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Tinker vs. Des Moines, 1969

Prezi about the Supreme court case in 1969 concerning students from both middle and highschools being suspended for wearing armbands protesting the Vietnam War and supporting the Christmas truce.

Brian Murray

on 26 May 2011

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Transcript of Tinker vs. Des Moines, 1969

Tinker vs. Des Moines, 1969 Cause of Action John F. Tinker, Mary Beth Tinker, and Christopher Eckhardt were suspended from their schools for wearing black armbands in protest of the Vietnam War and supporting the Christmas truce.
The Principals of Des Moines schools had adopted a policy banning these armbands, and any student caught wearing them would be suspenended until willing to comply with this rule.
After they were suspended, the Tinkers sued claiming their first amendments rights had been violated. Mary Beth and John Tinker Basic Facts of the Case The three students and their parents decided to protest the Vietnam War during the Holiday Season by wearing black armbands.
The principals of Des Moines public schools told the students to remove the armbands or face suspension.
The students were suspended until after New Years. Political cartoon about the Tinker vs. Des Moines case. Constitutional Question Does the prohibition against the wearing of armbands in a public school, as a form of symbolic protest, violate the First Amendment's freedom of speech and expression protections? The Court's Decision The court decided that the wearing of armbands was " an act of pure speech" protected by the First Amendment. School environments imply limitations on free expressions, but here the principals lacked justification for imposing such limits. The principals also failed to show that the forbidden conduct would substantially interfere with school discipline. The wearing of armbands was "closely akin to 'pure speech'" and protected by the First Amendment. School environments imply limitations on free expression, but here the principals lacked justification for imposing any such limits.The principals had failed to show that the forbidden conduct would substantially interfere with appropriate school discipline. Dissenting Opinions Justices Hugo Black and John Harlan dissented the Supreme Court's Decison in the case. Black personally believed that disruptive symbolic speech, should not be constitutionally protected under the first amendment. He didn't believe that people can give speeches or engage in demonstrations whenever and wherever they want. Harlan dissented that he found nothing in this record which censors the good faith in respondents promoting armband regulation. Evaluations Nick Brian The court's decision was right. The students' actions are protected under the first amendment, of freedom of speech. In wearing the black armbands in protest they were not directly affecting any of the other students in the school. What the students did was freedom of expression, which is closely similar to freedom of speech. The students were showing what they wanted to say with out actually saying it. Therefore, the decision the court made was the correct one. Rationale of the Court The Court stated that the students had protection under their first amendment rights, the freedom of speech and expression. The Justices said that the wearing of colored armbands in protest of an idea was protected by these rights. The freedom of expression which is similiar to the freedom of speech rationalizes their decision. The justices found it constitutional to wear the armbands in school to protest the war. Also, the justices stated that the principals lacked jurisdiction for imposing any limits on the first amendmeent rights of the students. Also, the principals failed to show that the conduct would interefere with appropriate school discipline. Concurring Opinions Justice Stewart wrote a concurring opinion to the decision. He agreed with the decision made by the majority, but he stated that the extent of the first amendment is not the same for a child as it it is for an adult. A state can also make policies to limit this in certain areas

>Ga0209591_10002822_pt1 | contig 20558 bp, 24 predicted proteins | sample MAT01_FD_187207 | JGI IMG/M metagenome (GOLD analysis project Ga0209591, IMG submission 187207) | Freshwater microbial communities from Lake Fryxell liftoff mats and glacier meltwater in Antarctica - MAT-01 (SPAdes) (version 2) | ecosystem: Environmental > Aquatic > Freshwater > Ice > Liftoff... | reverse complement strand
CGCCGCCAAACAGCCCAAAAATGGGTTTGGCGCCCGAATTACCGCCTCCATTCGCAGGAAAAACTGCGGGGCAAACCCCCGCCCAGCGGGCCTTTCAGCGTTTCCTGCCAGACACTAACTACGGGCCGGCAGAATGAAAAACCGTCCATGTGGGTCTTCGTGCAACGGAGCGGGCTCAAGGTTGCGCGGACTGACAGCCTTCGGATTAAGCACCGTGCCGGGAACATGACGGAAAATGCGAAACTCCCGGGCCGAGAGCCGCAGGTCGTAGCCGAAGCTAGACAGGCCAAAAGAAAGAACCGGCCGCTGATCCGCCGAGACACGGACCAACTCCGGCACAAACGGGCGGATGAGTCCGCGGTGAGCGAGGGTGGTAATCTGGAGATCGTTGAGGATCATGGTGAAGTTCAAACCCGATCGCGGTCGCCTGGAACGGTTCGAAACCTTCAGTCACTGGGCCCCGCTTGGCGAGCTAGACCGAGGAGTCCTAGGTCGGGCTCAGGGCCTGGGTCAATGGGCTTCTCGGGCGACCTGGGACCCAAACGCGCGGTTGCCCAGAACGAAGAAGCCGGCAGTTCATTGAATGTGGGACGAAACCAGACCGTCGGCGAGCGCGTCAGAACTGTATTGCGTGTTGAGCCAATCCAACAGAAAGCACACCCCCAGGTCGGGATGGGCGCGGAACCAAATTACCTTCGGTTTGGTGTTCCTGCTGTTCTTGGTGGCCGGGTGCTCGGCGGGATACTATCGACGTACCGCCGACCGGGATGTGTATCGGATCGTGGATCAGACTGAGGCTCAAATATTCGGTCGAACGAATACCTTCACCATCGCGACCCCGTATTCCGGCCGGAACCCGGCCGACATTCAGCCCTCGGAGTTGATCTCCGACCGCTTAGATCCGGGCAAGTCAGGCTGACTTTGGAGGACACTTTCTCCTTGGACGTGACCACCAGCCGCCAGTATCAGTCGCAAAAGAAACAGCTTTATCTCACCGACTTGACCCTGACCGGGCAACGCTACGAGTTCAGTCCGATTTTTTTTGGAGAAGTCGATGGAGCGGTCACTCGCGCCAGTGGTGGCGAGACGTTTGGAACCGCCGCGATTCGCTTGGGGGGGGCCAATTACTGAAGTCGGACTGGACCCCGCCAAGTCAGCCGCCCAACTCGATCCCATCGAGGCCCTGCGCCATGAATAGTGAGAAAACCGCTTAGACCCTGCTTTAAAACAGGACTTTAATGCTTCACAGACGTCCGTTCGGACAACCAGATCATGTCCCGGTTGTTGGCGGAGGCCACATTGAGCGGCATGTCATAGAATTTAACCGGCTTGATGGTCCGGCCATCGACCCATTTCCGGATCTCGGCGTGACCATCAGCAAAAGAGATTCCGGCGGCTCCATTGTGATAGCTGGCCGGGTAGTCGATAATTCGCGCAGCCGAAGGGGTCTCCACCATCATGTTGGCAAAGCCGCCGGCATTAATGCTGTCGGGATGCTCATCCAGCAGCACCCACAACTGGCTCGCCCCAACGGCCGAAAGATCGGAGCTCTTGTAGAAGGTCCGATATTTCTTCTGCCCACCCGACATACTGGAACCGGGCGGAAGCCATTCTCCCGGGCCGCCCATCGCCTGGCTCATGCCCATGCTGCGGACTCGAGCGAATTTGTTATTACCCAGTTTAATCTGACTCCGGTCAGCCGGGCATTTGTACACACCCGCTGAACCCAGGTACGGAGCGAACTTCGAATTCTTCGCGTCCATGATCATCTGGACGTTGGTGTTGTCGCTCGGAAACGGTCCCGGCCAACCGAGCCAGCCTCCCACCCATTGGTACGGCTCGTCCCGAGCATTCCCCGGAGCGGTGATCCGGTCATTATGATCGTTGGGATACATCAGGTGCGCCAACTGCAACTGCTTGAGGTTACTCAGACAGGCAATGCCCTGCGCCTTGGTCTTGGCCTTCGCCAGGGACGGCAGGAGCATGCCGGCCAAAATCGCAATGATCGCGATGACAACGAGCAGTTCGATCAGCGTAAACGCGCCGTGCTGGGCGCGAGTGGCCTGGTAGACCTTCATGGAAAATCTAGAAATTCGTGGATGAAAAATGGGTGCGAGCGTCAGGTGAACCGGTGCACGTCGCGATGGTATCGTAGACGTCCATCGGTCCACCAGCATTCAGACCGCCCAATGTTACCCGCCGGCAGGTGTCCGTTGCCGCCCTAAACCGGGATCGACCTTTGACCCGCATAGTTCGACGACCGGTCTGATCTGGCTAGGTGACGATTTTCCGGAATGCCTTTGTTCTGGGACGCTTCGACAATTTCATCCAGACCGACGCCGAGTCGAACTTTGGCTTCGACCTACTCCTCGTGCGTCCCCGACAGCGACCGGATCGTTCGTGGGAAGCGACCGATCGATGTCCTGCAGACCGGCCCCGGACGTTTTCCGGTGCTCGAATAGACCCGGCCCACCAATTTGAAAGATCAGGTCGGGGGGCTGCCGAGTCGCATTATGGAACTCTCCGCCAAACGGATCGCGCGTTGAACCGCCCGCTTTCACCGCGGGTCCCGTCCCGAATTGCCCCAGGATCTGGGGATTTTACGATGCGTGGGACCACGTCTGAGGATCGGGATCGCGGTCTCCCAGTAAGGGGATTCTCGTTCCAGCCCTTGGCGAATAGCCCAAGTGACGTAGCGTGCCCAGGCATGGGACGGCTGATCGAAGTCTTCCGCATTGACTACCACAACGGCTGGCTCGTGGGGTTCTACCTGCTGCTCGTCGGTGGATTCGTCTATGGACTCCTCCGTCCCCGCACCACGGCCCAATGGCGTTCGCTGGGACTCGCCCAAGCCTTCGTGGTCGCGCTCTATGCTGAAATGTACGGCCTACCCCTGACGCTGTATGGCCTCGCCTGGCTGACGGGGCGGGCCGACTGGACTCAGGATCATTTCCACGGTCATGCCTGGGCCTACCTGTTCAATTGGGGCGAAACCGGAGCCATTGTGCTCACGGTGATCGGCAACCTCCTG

Justice White also wrote a concurring opinion. He also agreed with the majority, but said that the court needs to recognize a distinction between communicating by words and communicating by acts Plantiff: Tinkers Defendent: Des Moines I personally believe that the court made the correct decision in the Tinker vs. Des Moines case. The principals of the Des Moines public schools had obviously violated the students rights to freedom of speech and expression by instituting a policy not allowing them to wear the armbands protesting the war to school. By suspending the pupils without a legitimate enough reason, the school was unfairly violateing the students first amendment rights. I also believe that the wearing of these armbands most likely didn't disrupt the conduct of the students nor did it effect others students learning process in the school. The Supreme court's decision was correct because the Tinker's were unjustly suspended and had their constitutional rights breached.
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